Sept. 15 2016 11:40 AM

The information listed below has been supplied by dairy marketers and other industry organizations. The information provided here has not been edited, verified or endorsed by Hoard's Dairyman.



Western UnitedWith regret Western United Dairymen (WUD) informs our membership that Governor Jerry Brown announced today that he signed AB 1066 (Gonzalez) which will end the 10-hour work day, 60-hour (6-day) work week prior to paying overtime for agricultural occupations.

This decision was accompanied with no signing message from the Governor and was reported in the press approximately 5 minutes after the bill alert announcing his intent to sign was published. WUD and many other agricultural organizations worked extremely hard to kill the legislation and subsequently to persuade the Governor to veto the bill. The bill was killed in its original introduction (as AB 2757) in the Assembly, then passed by 1 vote in the Senate and 3 votes in the Assembly during the last week of the legislative session in August. Compounding the impact the $15 minimum wage will have on the entire agricultural industry in the State, the industry lobbied heavily against the legislation because of the eventual effect it will have on the employees.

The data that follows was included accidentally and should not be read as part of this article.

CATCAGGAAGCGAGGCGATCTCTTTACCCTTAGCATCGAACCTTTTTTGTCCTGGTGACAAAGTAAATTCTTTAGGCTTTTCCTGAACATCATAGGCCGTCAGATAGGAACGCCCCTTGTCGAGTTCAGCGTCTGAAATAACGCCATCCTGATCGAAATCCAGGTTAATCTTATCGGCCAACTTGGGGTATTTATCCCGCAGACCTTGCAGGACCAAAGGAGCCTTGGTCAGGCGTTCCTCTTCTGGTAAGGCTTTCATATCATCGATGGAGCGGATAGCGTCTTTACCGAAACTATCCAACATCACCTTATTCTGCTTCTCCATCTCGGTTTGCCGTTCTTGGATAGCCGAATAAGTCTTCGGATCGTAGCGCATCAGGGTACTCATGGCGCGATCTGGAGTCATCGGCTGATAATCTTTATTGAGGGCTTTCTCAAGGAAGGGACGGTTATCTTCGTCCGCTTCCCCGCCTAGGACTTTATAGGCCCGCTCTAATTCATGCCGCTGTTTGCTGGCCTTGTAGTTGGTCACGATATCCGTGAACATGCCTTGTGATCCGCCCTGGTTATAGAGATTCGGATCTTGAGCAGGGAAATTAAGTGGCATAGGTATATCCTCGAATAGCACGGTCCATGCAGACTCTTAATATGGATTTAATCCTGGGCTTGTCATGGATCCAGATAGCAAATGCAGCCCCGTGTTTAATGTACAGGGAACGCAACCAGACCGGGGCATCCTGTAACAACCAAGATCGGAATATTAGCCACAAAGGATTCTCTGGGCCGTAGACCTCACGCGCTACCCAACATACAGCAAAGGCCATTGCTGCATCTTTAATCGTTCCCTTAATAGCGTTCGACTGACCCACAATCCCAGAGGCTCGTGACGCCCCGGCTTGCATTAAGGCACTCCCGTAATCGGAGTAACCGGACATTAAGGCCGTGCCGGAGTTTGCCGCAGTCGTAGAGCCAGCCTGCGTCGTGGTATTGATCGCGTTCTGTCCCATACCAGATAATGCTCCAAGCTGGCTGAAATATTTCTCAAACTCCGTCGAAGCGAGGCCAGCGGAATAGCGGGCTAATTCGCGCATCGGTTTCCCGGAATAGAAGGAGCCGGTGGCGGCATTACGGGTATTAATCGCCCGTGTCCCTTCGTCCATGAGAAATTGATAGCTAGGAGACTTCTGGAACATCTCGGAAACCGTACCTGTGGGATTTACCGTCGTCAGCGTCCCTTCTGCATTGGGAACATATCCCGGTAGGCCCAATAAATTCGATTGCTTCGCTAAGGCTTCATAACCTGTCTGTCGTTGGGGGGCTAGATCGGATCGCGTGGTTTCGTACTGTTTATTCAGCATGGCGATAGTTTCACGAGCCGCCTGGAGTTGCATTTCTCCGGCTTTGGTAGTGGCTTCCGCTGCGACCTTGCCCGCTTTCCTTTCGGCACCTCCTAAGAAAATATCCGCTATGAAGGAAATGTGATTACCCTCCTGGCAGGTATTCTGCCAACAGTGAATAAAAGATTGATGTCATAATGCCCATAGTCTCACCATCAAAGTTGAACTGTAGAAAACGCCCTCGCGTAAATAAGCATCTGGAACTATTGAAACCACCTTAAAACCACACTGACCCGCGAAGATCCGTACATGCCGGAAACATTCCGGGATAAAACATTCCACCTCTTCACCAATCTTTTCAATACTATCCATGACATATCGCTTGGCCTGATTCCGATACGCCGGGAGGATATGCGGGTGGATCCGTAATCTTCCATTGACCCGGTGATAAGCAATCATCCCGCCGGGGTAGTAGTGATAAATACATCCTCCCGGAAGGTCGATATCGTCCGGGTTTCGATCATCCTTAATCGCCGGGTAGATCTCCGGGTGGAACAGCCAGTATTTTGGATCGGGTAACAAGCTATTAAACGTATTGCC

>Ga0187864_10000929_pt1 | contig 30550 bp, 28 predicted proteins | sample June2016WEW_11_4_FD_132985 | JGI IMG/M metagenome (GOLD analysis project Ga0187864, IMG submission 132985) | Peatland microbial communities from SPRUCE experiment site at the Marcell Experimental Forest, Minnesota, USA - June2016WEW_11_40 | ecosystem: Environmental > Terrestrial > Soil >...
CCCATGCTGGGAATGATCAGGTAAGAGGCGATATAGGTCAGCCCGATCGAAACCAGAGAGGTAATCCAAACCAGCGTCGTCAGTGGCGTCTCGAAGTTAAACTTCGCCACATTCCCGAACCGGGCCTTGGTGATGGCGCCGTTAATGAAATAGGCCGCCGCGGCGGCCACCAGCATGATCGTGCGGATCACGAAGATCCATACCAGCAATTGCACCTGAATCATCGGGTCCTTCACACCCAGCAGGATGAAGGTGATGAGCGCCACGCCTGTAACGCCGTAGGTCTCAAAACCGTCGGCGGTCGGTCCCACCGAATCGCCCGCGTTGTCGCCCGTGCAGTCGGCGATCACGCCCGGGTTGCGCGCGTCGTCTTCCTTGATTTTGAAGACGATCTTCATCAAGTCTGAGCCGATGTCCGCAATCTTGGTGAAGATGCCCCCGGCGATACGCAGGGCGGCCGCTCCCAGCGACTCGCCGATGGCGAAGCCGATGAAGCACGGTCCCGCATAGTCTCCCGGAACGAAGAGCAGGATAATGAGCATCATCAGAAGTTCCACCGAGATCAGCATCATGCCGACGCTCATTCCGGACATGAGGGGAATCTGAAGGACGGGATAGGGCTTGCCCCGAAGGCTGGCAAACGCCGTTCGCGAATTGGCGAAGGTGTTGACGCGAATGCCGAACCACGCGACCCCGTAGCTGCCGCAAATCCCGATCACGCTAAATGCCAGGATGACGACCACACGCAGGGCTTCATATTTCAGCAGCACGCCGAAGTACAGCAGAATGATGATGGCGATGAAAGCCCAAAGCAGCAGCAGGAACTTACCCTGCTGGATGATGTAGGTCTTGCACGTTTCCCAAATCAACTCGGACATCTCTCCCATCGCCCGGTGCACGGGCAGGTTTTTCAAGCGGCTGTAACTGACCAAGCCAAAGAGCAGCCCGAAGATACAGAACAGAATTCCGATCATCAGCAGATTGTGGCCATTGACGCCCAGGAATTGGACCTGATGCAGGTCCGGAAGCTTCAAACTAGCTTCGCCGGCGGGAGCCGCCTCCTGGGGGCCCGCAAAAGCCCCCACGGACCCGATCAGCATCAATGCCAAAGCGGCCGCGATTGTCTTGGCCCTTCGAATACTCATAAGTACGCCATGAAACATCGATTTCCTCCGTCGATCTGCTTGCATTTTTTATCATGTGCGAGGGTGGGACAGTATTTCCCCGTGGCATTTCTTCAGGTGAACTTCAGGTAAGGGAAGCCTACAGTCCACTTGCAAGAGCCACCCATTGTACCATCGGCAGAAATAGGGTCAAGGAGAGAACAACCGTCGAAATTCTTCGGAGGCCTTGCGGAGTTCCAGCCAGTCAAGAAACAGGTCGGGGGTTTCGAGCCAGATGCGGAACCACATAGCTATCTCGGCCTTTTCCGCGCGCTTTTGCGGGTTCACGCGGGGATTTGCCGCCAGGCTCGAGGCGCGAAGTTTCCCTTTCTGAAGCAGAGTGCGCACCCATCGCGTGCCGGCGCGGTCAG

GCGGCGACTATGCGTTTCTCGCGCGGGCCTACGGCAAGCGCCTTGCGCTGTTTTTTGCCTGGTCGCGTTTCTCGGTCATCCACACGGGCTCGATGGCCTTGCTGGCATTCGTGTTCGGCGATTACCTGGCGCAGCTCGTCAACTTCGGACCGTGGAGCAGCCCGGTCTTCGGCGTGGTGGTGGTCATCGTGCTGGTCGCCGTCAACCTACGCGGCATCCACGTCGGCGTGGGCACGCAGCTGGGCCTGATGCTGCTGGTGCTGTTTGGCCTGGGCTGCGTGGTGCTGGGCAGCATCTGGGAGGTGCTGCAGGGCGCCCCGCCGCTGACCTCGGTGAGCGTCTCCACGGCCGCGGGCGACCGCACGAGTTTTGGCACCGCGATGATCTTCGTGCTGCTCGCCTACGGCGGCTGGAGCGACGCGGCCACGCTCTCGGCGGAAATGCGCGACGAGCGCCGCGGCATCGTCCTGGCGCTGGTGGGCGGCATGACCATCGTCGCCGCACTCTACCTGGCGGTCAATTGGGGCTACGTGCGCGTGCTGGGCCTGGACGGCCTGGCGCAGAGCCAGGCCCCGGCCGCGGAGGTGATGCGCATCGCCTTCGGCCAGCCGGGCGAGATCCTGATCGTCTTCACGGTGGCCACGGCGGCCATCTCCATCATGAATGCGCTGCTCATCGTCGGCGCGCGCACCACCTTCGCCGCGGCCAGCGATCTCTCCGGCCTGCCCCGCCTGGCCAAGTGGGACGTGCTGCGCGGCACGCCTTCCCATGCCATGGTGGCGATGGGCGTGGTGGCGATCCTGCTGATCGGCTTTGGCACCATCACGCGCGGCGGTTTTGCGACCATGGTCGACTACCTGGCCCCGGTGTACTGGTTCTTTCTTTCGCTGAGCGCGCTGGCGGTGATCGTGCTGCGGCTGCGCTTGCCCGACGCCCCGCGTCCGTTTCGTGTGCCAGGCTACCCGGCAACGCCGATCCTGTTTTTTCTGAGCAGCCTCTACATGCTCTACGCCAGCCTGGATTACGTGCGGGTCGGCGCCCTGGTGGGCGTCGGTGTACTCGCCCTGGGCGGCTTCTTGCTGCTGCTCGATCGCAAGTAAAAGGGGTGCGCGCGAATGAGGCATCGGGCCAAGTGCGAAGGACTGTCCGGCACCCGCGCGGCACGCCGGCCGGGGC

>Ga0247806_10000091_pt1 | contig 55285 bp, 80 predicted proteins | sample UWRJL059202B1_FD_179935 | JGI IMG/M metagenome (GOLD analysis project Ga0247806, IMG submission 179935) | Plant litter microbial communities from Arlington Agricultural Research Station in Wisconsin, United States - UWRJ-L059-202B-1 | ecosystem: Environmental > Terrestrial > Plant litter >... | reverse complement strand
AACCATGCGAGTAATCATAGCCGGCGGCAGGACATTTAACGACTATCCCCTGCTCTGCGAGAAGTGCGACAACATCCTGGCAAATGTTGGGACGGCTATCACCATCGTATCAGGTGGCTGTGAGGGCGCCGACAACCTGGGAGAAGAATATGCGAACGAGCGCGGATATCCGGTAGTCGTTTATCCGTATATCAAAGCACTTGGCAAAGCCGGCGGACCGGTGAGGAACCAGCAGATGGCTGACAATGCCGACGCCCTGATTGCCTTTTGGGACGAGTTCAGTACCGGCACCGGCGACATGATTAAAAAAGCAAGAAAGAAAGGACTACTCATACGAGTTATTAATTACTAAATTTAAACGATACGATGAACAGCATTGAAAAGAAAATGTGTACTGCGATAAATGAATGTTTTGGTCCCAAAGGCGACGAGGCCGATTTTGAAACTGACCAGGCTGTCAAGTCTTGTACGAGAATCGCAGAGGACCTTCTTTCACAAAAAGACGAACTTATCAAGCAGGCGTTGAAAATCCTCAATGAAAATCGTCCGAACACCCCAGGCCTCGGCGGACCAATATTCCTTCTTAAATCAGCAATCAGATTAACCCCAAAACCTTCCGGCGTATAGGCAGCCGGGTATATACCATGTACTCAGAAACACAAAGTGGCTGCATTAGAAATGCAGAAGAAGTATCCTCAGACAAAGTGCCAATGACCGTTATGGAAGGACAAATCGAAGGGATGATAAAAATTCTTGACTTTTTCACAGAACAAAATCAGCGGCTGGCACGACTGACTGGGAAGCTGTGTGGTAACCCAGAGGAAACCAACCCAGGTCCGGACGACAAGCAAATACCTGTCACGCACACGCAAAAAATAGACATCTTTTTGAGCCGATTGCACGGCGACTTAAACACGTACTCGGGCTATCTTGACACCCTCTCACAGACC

AB 1066 followed AB 2757 (Gonzalez) that was defeated in the Assembly in June after not securing the necessary 41 votes necessary to move the bill. Assemblywoman Gonzalez gut-and-amended an education bill she had in the Senate to revive the effort. With the Governor's signature, AB 1066 will become law January 1, 2017.

The bill's overtime provisions will be implemented beginning January 1, 2019 and culminate over a four-year period to reach 8-hours per day and 40-hours per week. Specifically, the new overtime provisions will require overtime be paid for work done in excess of:


  • By July 1st, 2019: 9.5 Hour Work Day Max/55 Hour Work Week Max before paid time and a half; Employers with fewer than 25 employees have until 2022 to implement this provision

  • By January 1st, 2020: 9 Hour Work Day Max/50 Hour Work Week Max before paid time and a half; Employers with fewer than 25 employees have until 2023 to implement this provision

  • By January 1st, 2021: 8.5 Hour Work Day Max/45 Hour Work Week Max before paid time and a half; Employers with fewer than 25 employees have until 2024 to implement this provision

  • By January 1st, 2022: 8 Hour Work Day Max/40 Hour Work Week Max before paid time and a half; Employers with fewer than 25 employees have until 2025 to implement this provision

  • By January 1st, 2022: A 12 hour work day results in twice the regular rate of pay; Employers with fewer than 25 employees have until 2025 to implement this provision

  • Between 2018 and 2025, the Governor has the option to suspend these overtime rules (and scheduled minimum wage increases) due to extraordinary economic conditions.

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    9.15.2016
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